31:41 - 31:58
Right. We believe that money is no different. There are some kids out there who are so savvy about stocks and options and GameStop and investments. Right. They are doing the research. They are hungry to learn. And we believe that they can bring their parents along.
31:58 - 32:30
And so our investment tool, yes, is going to let kids begin to invest early. But it will also let a couple of other things happen, number one, it will let parents invest alongside their kids. And for people to invest as a whole family. It will let family members and friends to be able to gift stock and gift investment vehicles rather than just gifting gift cards that just encourage our kids to spend more money and be the next generation of consumers. We have an opportunity to help them become the next generation of savers and investors.
32:30 - 32:44
For Financial Literacy Month, we are launching a campaign in conjunction with the NFL Players Association called Dropping Jewels. And so NFL players are Zoom-bombing into classrooms across the country and dropping key financial literacy knowledge into these classrooms.
32:44 - 33:09
So, hey, back in 1980, you could have bought a pair of Nike sneakers for thirty dollars, or you could have spent that thirty dollars on a share of Nike stock. If you spent the thirty dollars on Nike stock, how much would you have now? 18,100 or 1.8 million. You kids would have 1.8 million dollars. And that's why the next time you ask your mom to buy you a pair of Nike shoes, make sure you also ask her to buy you a share of Nike stock. That's good stuff.
33:09 - 33:38
And you know, the final thing that I just want to point out in terms of this passing along of generational knowledge and therefore passing along generational wealth, those two are inextricably linked. When you look at wealthy families even, 90 percent of wealthy families are losing their wealth by the third generation. So they're passing along the wealth, but they forget to pass along the knowledge or they don't have a great tool to pass along the knowledge. And that wealth is being squandered.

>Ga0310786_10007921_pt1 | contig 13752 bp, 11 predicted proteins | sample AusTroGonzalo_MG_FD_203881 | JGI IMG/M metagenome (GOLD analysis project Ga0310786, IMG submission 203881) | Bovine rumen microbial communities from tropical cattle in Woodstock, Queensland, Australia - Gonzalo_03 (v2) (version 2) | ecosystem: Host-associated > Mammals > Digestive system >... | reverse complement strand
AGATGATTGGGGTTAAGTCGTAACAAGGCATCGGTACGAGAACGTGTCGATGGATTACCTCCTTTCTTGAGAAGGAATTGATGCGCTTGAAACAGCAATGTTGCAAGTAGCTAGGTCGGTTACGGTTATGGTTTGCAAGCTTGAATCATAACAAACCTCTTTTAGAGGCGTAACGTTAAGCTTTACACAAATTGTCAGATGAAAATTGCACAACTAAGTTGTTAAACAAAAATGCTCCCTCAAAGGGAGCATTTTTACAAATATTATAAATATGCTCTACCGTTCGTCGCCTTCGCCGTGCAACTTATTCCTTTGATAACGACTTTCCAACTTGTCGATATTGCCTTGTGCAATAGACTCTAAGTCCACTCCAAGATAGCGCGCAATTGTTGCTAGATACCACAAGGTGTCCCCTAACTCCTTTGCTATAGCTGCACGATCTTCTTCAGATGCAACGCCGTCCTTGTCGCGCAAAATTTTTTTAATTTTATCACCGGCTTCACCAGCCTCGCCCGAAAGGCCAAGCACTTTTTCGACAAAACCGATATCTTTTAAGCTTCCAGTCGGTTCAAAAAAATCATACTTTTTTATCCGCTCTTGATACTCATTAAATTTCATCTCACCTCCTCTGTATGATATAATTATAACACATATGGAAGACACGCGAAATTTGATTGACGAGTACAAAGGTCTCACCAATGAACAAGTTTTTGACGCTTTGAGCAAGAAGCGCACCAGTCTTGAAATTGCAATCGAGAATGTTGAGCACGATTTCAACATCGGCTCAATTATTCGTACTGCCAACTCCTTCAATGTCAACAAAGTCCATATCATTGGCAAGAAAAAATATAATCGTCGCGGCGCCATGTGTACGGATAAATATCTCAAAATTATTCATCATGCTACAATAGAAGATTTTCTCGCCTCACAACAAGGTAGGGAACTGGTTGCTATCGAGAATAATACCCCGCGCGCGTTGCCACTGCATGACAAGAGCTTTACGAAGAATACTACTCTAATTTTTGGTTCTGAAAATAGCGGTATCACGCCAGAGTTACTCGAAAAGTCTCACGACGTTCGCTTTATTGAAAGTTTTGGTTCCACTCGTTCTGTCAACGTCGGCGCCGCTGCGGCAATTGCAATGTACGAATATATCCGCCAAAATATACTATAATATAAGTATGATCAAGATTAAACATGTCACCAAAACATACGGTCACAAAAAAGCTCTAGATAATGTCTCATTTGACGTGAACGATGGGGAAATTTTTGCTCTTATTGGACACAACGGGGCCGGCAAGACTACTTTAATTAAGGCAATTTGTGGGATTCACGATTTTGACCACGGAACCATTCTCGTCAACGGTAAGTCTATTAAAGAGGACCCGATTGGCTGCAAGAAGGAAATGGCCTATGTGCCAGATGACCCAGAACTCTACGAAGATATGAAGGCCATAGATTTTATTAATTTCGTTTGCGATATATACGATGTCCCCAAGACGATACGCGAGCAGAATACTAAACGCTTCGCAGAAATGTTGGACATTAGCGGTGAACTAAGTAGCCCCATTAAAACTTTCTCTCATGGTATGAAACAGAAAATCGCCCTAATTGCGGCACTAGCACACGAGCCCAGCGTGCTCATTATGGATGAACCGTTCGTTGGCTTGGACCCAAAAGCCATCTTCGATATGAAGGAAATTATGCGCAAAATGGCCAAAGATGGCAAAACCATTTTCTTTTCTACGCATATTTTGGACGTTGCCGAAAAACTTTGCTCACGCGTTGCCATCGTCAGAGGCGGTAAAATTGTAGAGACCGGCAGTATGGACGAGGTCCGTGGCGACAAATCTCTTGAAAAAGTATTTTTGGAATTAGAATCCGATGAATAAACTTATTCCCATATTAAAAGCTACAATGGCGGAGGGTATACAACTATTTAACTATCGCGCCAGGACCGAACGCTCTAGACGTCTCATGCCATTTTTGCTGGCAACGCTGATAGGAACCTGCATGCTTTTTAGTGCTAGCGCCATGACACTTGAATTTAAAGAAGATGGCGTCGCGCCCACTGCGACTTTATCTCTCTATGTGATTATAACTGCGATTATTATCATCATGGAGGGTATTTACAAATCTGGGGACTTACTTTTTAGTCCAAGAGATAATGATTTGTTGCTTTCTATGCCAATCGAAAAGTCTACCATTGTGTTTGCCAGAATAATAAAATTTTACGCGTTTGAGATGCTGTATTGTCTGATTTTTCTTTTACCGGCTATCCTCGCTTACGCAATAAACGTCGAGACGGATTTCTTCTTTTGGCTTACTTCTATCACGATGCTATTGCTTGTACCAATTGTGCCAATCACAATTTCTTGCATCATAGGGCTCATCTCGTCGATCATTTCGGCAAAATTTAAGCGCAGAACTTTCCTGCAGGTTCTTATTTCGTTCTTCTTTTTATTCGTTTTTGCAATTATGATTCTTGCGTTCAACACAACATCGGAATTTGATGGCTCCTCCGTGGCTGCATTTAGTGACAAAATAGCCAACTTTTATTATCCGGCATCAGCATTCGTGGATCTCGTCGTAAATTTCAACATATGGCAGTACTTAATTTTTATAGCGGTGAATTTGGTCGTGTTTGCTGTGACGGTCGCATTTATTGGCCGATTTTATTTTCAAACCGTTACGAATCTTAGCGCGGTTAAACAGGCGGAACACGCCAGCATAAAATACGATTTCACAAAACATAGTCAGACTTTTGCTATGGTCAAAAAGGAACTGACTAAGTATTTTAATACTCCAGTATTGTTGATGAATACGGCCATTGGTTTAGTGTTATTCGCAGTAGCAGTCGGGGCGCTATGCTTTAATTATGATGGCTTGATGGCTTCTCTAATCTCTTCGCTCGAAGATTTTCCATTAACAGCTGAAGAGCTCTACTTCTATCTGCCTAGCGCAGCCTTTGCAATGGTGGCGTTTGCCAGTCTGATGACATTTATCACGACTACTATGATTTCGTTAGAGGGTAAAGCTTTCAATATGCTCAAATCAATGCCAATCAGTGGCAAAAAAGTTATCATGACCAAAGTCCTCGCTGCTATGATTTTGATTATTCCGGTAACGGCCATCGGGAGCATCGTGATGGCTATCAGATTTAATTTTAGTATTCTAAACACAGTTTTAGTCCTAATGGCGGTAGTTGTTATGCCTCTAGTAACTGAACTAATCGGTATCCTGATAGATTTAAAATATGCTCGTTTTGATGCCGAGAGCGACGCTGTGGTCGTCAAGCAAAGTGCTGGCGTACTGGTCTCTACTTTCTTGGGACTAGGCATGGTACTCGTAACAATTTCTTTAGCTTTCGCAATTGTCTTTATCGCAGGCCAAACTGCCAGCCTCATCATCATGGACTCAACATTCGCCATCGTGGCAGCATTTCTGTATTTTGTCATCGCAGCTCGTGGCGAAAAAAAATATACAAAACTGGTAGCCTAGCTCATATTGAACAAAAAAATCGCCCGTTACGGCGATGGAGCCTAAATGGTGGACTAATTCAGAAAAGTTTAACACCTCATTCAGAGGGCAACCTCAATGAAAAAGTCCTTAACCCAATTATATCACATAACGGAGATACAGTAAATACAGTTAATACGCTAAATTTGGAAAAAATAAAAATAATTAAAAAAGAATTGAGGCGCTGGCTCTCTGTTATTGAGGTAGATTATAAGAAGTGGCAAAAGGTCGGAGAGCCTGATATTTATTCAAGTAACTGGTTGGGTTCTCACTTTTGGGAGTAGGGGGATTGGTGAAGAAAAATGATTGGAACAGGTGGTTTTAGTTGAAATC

33:39 - 33:54
70 percent of middle class African American families are projected to have a child that falls out of the middle class. So even in those instances where we have made gains, we are positioned to take 10 steps backwards instead of 10 steps forward.
33:55 - 34:13
If we don't help teach our kids about how to build wealth, how to value a dollar, what to do once they get a little bit of money, how do they take that little bit of money and make it grow and turn it into a lot of money? And so that's what we're focused on. This is not just a platform for those who don't have.
34:13 - 34:41
This is a platform for everyone who understands that in order to continue to have and to have generationally, we need to not only build up our bank account and build up our investments and have some generational wealth to pass along. We need to have generational knowledge to pass along as well. I love it. I like this idea of a family that saves and invest together, thrives together, and also that generational transfer of information and assets.
34:41 - 35:02
But also education is a two-way street. A lot of times, our clients who are the wealth creators are the generation 2s and 3s, and they are kind of selling up the education to the generations before them. And obviously there are generations 1s and 2s that need to educate generations 3 and 4.
35:02 - 35:34
And for our family, engagement is such an important piece. We're talking about families who are at the other end of the wealth spectrum. But again, the opportunity is the same, right, that transfer of education and knowledge, putting a family plan together, recognizing what the goals of the plans are and what transfers to the generations in addition to the dollars. I think that's how we create a more sustainable family legacy through the lens of investing and wealth management.
35:34 - 35:59
I want to conclude by giving you both an opportunity to just, what's your key takeaway or ask, and Karim, I'll start with you. Yeah. So, James, first of, thank you for this platform. This is something you do not have to do. But I can tell you choose to do it because of who you are. So first, thank you for this platform and for having us on it. To me, the key ask is this. It kind of goes back to my last answer.